The storyline concerns a middle-aged divorcee who becomes infatuated with her son's college roommate, a guest in her house for a long summer. The question raised is, will she or won't he? Stripped of its clone-like pretensions, ''Sweet Sue'' courts comparison with a problem play of another era, Robert Anderson's ''Tea and Sympathy.'' In that drama, a schoolmaster's ladylike wife sleeps with a young student. ''Sweet Sue'' is something of a reversal; it is the older woman who is in search of a romantic experience. At the end of this twinned rite of passage, one almost expects the young man to whisper, Anderson-style, ''Years from now . . . when you talk about this . . . and you will . . . be kind.''
With ''Sweet Sue,'' it is the playwright who is less than kind to his characters. Susan and her shadow, Susan Too, are duplicate halves of a single dull woman; this is a very limited partnership. As a designer of greeting cards, she is supposedly the creator of the smiling face that wishes one, ''Have a Good Day'' - and that is about the depth of her character. Once a would-be artist, she is now reduced to spending solitary suburban summers, dreaming and re-reading her favorite novel, ''Anna Karenina.''
There is no Count Vronsky in her future until the son's roommate shows up, unannounced, on her doorstep. If anything, Jake and his shadow, Jake Too, are even less interesting than the ladies of the house. Except for his handsome appearance and his ''have a good day'' smile, there is not much to be said for him.
Of course, Susan - still the Sweet Sue of her youth - tumbles. But the play is not really serious about investigating the reasons for and the results of the liberation of the heroine, or the psychological implications of the September-May romance. Instead, Mr. Gurney is content with having Susan reiterate the fact that Freud must have had something to say on the subject.
At the same time, there is a surprising lack of sophistication on the part of the leading character. Even as she eyes the boarder - more than anything, it seems, she wants to sketch him in the nude - she maintains her rigid double standard. She does not want her unseen son sleeping with his unseen girlfriend (under her unseen roof - a cutaway set design by Santo Loquasto), and, when Jake has a date, she stays awake until he comes home. Susan's house is a bastion of hypocrisy. In a real two-character play - instead of this mock ''four-hander'' - there would be something at stake, a dramatic conflict that would move the characters from one crisis to another. Here there is circumlocution.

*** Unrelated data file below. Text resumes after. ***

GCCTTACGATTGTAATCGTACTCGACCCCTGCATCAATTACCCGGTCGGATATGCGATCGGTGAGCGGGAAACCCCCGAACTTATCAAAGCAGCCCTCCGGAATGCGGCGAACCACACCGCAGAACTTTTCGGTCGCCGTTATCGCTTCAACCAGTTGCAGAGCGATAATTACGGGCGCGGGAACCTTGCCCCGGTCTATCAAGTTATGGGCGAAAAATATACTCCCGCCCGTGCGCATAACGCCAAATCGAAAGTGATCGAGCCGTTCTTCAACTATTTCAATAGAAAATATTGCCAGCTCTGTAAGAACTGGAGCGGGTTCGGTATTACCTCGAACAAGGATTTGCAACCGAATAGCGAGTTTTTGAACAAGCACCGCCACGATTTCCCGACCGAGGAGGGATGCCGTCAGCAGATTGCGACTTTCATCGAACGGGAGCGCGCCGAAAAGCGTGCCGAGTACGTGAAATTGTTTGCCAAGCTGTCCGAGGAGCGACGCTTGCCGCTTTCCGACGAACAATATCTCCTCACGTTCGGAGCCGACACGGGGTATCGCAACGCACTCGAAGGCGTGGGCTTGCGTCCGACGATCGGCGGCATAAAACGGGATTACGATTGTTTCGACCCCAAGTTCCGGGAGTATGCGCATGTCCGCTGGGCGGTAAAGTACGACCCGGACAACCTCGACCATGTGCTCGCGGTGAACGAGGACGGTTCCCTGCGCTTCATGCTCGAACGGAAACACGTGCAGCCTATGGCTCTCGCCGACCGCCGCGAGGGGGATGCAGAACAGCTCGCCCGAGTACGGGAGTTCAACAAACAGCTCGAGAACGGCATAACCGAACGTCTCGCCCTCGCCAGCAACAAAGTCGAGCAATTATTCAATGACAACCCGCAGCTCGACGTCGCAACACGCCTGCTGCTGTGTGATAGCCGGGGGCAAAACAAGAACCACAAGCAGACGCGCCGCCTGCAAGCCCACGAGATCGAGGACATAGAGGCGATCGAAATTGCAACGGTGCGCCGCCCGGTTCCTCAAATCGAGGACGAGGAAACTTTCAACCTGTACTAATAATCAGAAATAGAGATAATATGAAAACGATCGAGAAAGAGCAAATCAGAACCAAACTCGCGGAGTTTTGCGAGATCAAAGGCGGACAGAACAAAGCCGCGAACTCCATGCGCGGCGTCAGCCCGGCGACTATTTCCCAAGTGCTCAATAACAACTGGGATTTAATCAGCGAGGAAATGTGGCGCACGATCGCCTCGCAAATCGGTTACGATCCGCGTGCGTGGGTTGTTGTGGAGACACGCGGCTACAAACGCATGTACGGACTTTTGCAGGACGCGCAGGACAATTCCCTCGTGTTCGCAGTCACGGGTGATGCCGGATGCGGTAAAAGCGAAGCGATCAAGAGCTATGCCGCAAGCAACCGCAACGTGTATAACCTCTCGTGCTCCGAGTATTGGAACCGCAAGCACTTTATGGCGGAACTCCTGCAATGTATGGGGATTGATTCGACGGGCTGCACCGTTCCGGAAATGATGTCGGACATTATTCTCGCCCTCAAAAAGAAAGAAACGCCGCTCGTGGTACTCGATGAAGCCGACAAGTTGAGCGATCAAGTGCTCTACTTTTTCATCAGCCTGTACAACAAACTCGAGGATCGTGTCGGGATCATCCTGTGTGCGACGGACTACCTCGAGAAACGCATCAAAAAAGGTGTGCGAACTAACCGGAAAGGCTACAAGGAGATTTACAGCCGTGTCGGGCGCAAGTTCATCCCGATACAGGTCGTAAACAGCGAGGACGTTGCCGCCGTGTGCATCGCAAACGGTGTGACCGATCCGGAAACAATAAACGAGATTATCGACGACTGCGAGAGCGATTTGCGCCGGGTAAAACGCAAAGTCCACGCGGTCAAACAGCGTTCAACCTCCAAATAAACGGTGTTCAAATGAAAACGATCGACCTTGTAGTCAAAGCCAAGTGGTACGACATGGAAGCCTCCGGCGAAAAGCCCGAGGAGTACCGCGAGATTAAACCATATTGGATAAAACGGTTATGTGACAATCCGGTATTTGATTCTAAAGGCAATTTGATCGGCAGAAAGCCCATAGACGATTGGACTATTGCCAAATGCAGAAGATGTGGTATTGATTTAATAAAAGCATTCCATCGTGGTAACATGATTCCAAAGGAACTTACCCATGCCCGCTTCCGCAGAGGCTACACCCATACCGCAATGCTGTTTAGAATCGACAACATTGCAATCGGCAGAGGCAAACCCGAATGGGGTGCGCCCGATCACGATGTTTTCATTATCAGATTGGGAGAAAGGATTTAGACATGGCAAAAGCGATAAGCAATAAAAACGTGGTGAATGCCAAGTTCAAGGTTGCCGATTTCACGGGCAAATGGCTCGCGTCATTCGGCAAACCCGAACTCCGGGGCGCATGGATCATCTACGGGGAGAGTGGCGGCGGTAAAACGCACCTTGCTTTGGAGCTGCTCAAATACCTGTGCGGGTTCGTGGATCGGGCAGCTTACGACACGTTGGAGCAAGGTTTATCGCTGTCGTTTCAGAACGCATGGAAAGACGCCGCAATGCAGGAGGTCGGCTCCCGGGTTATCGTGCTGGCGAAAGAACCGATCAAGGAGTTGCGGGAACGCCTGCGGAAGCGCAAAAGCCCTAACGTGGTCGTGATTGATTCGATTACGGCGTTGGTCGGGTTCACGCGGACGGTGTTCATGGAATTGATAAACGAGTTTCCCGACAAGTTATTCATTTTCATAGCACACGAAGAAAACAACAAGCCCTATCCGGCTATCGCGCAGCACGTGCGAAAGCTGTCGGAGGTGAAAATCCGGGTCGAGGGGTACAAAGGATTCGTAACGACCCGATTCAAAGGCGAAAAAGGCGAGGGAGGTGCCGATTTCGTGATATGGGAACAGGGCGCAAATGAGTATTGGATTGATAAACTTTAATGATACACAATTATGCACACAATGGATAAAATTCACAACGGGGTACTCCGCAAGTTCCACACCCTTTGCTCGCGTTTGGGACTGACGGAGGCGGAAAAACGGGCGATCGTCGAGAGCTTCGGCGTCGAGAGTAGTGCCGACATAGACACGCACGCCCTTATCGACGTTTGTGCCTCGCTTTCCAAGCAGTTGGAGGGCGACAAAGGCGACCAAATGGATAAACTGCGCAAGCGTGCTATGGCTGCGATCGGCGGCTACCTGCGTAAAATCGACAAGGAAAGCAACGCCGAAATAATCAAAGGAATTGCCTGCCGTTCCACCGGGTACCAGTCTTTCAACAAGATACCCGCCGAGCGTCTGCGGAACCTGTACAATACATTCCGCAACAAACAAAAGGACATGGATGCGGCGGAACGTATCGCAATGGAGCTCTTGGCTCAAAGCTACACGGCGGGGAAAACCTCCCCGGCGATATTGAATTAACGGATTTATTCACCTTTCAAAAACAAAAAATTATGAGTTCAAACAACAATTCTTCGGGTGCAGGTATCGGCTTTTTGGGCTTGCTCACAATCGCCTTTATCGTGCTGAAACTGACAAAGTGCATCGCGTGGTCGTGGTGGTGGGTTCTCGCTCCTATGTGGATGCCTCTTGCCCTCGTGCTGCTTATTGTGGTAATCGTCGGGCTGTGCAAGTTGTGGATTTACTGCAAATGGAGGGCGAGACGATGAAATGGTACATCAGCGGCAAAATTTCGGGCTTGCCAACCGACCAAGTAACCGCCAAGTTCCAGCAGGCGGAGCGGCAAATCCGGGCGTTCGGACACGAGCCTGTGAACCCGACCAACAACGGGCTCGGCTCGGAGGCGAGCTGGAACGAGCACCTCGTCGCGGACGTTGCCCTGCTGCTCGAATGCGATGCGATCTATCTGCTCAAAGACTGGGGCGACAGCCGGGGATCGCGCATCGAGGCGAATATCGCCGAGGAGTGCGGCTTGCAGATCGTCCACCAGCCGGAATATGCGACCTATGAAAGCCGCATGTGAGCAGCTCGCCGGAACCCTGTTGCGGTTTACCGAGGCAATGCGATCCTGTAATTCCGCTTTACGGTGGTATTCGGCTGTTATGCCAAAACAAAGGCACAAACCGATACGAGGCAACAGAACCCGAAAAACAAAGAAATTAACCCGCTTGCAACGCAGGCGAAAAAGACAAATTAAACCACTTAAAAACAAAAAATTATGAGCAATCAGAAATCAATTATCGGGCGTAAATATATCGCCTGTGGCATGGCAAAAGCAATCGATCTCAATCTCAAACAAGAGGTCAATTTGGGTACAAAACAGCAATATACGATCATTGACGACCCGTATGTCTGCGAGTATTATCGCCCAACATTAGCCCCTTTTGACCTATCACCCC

Because of the playwright's expertise, there are a few funny lines and several moments that hint at the situation's comic possibilities. In one such scene, Miss Moore tells Mr. Linton that she is planning to design seven holiday greeting cards that will depict the Seven Deadly Sins. Naturally they disagree as to which sin fits which holiday.
Under the direction of John Tillinger, the four players work diligently at being a tag team, with Miss Moore the most comfortable of the quartet. Her comic timing, perfected during her years on television, suits Susan well, with Miss Redgrave more easily filling in as background and sounding board. The two can be an amusing pair, as when the roommate informs them that he is older than they think - 23 - and the actresses do a twin double take. Of the two actors, Mr. Linton is a bit more adept at playing the role of straight man.
Two or four actors would make scant difference. Nor would the introduction on stage of all the people who are frequently mentioned - the heroine's son and his girlfriend, Jake's new girl who makes mix-ins at the local ice cream shop, or Susan's longtime suitor, Harvey Satterfield. On second thought, Harvey might make a small difference. As a professor of moral philosophy, he might have a provocative perspective on the dilemma of Sweet Sue: the protagonist of a play in which a talented playwright gets less mileage by doubling his cast of characters.